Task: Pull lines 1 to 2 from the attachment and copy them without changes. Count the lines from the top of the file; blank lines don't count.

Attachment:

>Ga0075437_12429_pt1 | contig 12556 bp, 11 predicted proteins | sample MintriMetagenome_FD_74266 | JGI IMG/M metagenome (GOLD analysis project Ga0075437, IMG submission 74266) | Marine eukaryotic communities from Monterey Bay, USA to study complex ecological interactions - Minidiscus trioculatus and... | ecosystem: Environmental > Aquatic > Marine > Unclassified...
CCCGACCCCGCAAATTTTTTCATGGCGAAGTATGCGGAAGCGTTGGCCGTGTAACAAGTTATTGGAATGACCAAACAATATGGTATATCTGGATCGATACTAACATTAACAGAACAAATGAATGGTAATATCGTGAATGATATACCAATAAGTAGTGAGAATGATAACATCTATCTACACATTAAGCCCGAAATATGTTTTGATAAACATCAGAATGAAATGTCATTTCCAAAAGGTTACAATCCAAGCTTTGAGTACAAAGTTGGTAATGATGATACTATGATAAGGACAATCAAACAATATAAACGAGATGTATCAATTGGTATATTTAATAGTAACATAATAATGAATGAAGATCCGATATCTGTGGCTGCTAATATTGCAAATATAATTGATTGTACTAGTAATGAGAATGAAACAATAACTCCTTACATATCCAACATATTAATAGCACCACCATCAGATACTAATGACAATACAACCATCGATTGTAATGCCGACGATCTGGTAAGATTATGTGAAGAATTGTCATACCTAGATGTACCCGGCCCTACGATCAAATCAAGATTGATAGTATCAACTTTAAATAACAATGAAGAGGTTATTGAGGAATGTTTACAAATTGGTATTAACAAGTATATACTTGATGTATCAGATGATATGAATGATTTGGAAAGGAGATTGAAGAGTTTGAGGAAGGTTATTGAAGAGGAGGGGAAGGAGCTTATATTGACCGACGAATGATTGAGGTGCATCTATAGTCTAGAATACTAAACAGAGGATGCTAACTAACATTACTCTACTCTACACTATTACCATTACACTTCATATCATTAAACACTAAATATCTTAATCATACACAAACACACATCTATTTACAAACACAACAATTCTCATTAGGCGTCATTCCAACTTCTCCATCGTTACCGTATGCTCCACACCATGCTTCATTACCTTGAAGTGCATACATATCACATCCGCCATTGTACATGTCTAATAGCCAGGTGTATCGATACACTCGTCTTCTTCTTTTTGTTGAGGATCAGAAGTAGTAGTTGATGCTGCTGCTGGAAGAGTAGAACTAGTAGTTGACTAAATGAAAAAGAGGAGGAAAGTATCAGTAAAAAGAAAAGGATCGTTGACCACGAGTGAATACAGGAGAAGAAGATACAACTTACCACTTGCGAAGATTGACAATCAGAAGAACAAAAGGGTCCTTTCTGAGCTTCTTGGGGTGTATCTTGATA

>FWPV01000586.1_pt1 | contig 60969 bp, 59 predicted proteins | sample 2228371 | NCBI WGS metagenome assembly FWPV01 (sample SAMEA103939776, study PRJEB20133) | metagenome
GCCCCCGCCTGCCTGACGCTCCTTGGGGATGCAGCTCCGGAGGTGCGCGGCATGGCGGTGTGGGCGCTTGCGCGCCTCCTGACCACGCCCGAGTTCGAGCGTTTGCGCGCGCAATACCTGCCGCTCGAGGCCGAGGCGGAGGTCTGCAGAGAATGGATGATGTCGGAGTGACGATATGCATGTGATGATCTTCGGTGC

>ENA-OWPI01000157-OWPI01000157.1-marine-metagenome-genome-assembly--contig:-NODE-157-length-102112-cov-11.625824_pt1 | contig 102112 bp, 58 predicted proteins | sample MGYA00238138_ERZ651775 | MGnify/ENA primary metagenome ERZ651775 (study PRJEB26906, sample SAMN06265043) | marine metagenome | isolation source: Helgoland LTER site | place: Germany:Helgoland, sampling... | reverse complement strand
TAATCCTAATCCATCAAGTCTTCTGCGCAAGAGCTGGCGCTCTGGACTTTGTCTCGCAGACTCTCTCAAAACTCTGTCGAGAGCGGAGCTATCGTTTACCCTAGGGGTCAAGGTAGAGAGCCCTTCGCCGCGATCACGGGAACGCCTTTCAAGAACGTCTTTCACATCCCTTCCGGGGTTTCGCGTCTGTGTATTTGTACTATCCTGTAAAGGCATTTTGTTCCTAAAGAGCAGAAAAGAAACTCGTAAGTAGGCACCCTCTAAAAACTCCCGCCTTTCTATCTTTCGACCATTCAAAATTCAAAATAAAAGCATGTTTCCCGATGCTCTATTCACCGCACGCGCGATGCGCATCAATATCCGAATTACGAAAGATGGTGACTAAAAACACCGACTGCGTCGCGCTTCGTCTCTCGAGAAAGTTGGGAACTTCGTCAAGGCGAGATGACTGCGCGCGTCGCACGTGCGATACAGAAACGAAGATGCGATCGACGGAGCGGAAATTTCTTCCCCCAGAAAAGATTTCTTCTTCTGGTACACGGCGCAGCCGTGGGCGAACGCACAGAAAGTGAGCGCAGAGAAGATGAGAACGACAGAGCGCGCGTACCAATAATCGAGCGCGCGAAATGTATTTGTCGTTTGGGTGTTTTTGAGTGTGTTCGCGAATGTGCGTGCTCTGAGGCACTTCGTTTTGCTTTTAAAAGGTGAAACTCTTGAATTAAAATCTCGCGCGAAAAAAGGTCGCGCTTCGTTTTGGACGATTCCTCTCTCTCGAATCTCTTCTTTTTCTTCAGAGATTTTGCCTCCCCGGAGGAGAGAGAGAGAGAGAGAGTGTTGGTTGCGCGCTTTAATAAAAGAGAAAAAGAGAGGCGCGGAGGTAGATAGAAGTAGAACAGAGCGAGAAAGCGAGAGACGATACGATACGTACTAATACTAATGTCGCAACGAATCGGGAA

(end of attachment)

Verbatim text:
>Ga0075437_12429_pt1 | contig 12556 bp, 11 predicted proteins | sample MintriMetagenome_FD_74266 | JGI IMG/M metagenome (GOLD analysis project Ga0075437, IMG submission 74266) | Marine eukaryotic communities from Monterey Bay, USA to study complex ecological interactions - Minidiscus trioculatus and... | ecosystem: Environmental > Aquatic > Marine > Unclassified...
CCCGACCCCGCAAATTTTTTCATGGCGAAGTATGCGGAAGCGTTGGCCGTGTAACAAGTTATTGGAATGACCAAACAATATGGTATATCTGGATCGATACTAACATTAACAGAACAAATGAATGGTAATATCGTGAATGATATACCAATAAGTAGTGAGAATGATAACATCTATCTACACATTAAGCCCGAAATATGTTTTGATAAACATCAGAATGAAATGTCATTTCCAAAAGGTTACAATCCAAGCTTTGAGTACAAAGTTGGTAATGATGATACTATGATAAGGACAATCAAACAATATAAACGAGATGTATCAATTGGTATATTTAATAGTAACATAATAATGAATGAAGATCCGATATCTGTGGCTGCTAATATTGCAAATATAATTGATTGTACTAGTAATGAGAATGAAACAATAACTCCTTACATATCCAACATATTAATAGCACCACCATCAGATACTAATGACAATACAACCATCGATTGTAATGCCGACGATCTGGTAAGATTATGTGAAGAATTGTCATACCTAGATGTACCCGGCCCTACGATCAAATCAAGATTGATAGTATCAACTTTAAATAACAATGAAGAGGTTATTGAGGAATGTTTACAAATTGGTATTAACAAGTATATACTTGATGTATCAGATGATATGAATGATTTGGAAAGGAGATTGAAGAGTTTGAGGAAGGTTATTGAAGAGGAGGGGAAGGAGCTTATATTGACCGACGAATGATTGAGGTGCATCTATAGTCTAGAATACTAAACAGAGGATGCTAACTAACATTACTCTACTCTACACTATTACCATTACACTTCATATCATTAAACACTAAATATCTTAATCATACACAAACACACATCTATTTACAAACACAACAATTCTCATTAGGCGTCATTCCAACTTCTCCATCGTTACCGTATGCTCCACACCATGCTTCATTACCTTGAAGTGCATACATATCACATCCGCCATTGTACATGTCTAATAGCCAGGTGTATCGATACACTCGTCTTCTTCTTTTTGTTGAGGATCAGAAGTAGTAGTTGATGCTGCTGCTGGAAGAGTAGAACTAGTAGTTGACTAAATGAAAAAGAGGAGGAAAGTATCAGTAAAAAGAAAAGGATCGTTGACCACGAGTGAATACAGGAGAAGAAGATACAACTTACCACTTGCGAAGATTGACAATCAGAAGAACAAAAGGGTCCTTTCTGAGCTTCTTGGGGTGTATCTTGATA